The success of nonprofit boards, whose role has changed dramatically and become increasingly critical to the success of their organizations, depends on
“cultural forces” on the board and at the nonprofit, a new white paper says.
Those culture forces include capable leadership, a sound organizational structure, attention to fiduciary duties, and a culture that binds board members to one another in a cohesive unit, says the white paper from Commonfund Institute.
“How well a board functions determines, in large measure, the fortunes of the organization it governs,” the paper says. “Mediocre or middling performance may enable an organization to survive, but rarely to thrive, while weak or dysfunctional boards may jeopardize their organization’s very existence.”
Strategy, not tactics
The paper, “Strive for the Best: Building and Maintaining an Excellent Board,” says a board’s role is strategic, not tactical, and that its main task is oversight, or reviewing and assessing management’s success in carrying out its job.
The board should engage in active supervision of management and staff, it says, setting standards that are clear and objective, making sure job descriptions are known and understood, and seeing that senior staff members do a good job supervising the organization’s actual operations.
Because of its fiduciary responsibilities, a board must protect it’s nonprofit’s mission and protect against drifting from that mission in ways its charter does not permit, says the paper, which was written by John S. Griswold, executive director of Commonfund Institute, and William F. Jarvis, managing director.
Purpose and direction
In defining the mission and monitoring progress, the paper says, the board must provide purpose and direction to the staff, while in its oversight duties it needs to stay focused on governance and avoid getting involved in operations.
The paper says policies must be in place so that in case of conflicts of interest — with board members’ own interests, or with the interests of another organization with which board members are involved — the conflict will be disclosed and neutralized.
The structure of a board can help or hurt its effectiveness and is key to improving its performance, the paper says, and smaller boards generally are believed to function more effectively.
Picking board chair, executive director
Selection of the board chair is the single most crucial factor in a board’s success, and board orientation is the crucial first step, the paper says. A particularly useful practice, it says, is to assign an existing board member to serve as mentor to an incoming member.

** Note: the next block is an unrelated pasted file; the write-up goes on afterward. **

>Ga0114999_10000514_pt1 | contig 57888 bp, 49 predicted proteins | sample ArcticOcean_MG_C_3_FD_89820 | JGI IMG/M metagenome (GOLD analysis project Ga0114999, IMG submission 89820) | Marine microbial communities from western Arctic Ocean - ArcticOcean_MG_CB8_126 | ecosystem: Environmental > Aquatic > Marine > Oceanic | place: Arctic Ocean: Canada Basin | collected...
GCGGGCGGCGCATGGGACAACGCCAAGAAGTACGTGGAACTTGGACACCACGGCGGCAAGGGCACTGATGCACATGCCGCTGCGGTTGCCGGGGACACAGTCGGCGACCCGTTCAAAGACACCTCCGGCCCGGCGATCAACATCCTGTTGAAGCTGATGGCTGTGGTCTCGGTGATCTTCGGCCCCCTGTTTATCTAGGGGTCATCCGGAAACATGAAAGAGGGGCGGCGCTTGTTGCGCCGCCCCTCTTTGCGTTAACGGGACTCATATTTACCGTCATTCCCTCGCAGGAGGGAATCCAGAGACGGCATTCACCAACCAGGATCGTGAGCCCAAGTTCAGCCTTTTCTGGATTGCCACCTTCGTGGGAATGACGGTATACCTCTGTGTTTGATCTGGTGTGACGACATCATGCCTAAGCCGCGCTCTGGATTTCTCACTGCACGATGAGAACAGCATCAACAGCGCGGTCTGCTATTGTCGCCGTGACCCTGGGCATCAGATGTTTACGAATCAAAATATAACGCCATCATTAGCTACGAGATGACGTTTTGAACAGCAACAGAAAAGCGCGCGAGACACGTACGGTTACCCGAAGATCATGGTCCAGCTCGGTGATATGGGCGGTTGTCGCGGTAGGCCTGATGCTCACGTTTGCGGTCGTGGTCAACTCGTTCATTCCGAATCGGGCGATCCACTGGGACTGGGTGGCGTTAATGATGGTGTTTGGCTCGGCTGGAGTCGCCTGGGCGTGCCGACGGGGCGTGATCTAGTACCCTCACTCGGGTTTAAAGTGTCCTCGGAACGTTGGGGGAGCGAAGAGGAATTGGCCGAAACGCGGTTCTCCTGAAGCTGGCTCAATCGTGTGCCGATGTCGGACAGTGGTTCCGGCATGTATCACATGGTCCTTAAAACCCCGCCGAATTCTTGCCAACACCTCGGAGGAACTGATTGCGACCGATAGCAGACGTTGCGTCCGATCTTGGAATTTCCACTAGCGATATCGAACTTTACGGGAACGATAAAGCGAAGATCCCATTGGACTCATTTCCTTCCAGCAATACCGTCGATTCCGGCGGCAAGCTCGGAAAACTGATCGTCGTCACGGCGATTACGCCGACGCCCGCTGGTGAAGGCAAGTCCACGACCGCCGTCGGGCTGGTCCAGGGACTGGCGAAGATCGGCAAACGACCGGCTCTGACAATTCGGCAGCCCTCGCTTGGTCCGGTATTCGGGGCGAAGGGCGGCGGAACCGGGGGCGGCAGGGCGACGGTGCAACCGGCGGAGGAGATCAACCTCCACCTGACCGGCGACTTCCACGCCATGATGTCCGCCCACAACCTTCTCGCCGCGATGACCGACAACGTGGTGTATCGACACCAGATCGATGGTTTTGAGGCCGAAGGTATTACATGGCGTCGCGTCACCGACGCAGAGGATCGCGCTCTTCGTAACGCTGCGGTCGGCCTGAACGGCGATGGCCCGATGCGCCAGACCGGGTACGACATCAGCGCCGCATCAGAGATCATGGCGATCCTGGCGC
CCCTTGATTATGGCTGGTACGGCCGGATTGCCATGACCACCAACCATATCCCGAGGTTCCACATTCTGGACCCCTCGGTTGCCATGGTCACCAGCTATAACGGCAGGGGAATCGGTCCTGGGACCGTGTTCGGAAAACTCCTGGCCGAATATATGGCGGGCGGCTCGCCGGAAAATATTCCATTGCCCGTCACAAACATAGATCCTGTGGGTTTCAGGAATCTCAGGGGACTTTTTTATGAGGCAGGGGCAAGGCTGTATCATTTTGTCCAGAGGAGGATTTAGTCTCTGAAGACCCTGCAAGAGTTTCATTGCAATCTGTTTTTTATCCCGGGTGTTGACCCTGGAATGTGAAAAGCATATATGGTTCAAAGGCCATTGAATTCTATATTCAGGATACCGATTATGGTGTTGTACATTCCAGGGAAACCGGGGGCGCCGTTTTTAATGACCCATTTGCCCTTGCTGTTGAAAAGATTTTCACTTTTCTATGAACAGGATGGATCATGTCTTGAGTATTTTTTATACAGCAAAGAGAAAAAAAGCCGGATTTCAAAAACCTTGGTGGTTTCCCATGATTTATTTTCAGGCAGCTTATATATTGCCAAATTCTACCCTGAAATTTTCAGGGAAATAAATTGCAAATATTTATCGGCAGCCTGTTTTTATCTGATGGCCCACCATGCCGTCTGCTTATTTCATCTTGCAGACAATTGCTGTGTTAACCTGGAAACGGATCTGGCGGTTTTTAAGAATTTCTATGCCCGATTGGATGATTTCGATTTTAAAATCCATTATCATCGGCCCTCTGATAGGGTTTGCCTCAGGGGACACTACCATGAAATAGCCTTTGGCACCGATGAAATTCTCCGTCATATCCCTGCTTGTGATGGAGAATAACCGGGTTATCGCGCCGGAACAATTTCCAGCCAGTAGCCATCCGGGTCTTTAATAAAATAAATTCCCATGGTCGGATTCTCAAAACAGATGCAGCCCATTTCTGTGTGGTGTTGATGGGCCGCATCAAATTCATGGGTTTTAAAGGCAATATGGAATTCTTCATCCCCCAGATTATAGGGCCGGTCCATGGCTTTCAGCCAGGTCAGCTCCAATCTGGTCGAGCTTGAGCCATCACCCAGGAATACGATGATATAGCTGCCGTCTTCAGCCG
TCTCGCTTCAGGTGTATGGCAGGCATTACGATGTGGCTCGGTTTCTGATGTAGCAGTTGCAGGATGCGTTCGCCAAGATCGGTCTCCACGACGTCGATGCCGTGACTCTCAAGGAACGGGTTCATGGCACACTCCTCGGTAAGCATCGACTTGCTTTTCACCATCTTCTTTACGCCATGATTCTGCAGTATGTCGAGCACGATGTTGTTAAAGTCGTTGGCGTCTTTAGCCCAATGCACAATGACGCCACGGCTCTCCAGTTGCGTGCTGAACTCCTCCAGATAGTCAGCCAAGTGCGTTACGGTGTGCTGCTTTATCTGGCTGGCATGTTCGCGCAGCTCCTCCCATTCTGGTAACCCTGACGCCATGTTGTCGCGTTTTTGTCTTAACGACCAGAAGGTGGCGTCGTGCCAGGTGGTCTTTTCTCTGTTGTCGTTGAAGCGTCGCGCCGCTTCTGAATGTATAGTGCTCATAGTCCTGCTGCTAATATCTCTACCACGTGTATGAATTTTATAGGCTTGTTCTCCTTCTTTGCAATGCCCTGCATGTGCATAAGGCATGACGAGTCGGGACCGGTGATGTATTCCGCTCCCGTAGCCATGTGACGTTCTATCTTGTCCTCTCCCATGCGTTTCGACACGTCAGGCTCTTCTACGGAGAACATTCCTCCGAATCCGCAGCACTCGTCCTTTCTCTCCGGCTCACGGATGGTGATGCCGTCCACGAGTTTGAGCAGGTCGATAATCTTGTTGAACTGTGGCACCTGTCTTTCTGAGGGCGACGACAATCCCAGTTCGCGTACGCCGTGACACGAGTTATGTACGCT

And arguably the most critical task for the board, it says, is to select, hire, support, evaluate and, if needed, replace the president or executive director.
“Only a high level of board performance can create and sustain the energizing, inspiring and motivating environment in which the organization and its constituencies can excel,” the paper says.
The biggest impact on improving a board, it says, may be rooted in “cultural forces inside the board and organization.”
The most important of those forces is “trust among the board members, the chair and the senior staff,” it says.
Beneficial outcomes of that trust, it says, include “elimination of functional silos and narrow mindsets that can result in turf battles or in refusal to become involved outside the well-defined limits of a particular committee function,” it says.
Trust, recruiting, metrics
The “climate of trust must be created from the top,” it says, “with the board chair serving as the role model and this behavior as the template for committee chairs and committee members.”
Recruitment also is critical for creating a board that can excel, the paper says.
“Effective board members need not be heroic leaders or deep visionary thinkers,” it says, “but they must be thoughtful and authentic individuals who can inspire by example and motivate others in a non-threatening way.”
Also essential for successful boards is creating a “measurement system for the board that is comprehensible, relatively simple and not susceptible to manipulation,” the paper says.
Boards need “reasonably objective methods of assessing their own accomplishments, recognizing areas for improvement and development appropriate action plans,” it says.
So a board should try on a regular basis to “obtain a comparatively objective set of measurements by which it can judge its success against the goals it has set for the organization and itself,” it says.
“Excellent boards are built on a clear understanding of their duties as fiduciary and governing bodies” of nonprofits, the paper says.
With that foundation, it says, a board “is positioned for maximum effectiveness when it can benefit from strong leadership by the chair, a properly structured committee system, engaged and committed board members and a sound relationship with senior staff members,” particularly the president or executive director.
“Cultural attributes such as leadership, trust, transparency and candor,” the paper says, “are an essential adhesive that binds the board together and constitutes the indispensable ingredient in the formulate for success.”
— Todd Cohen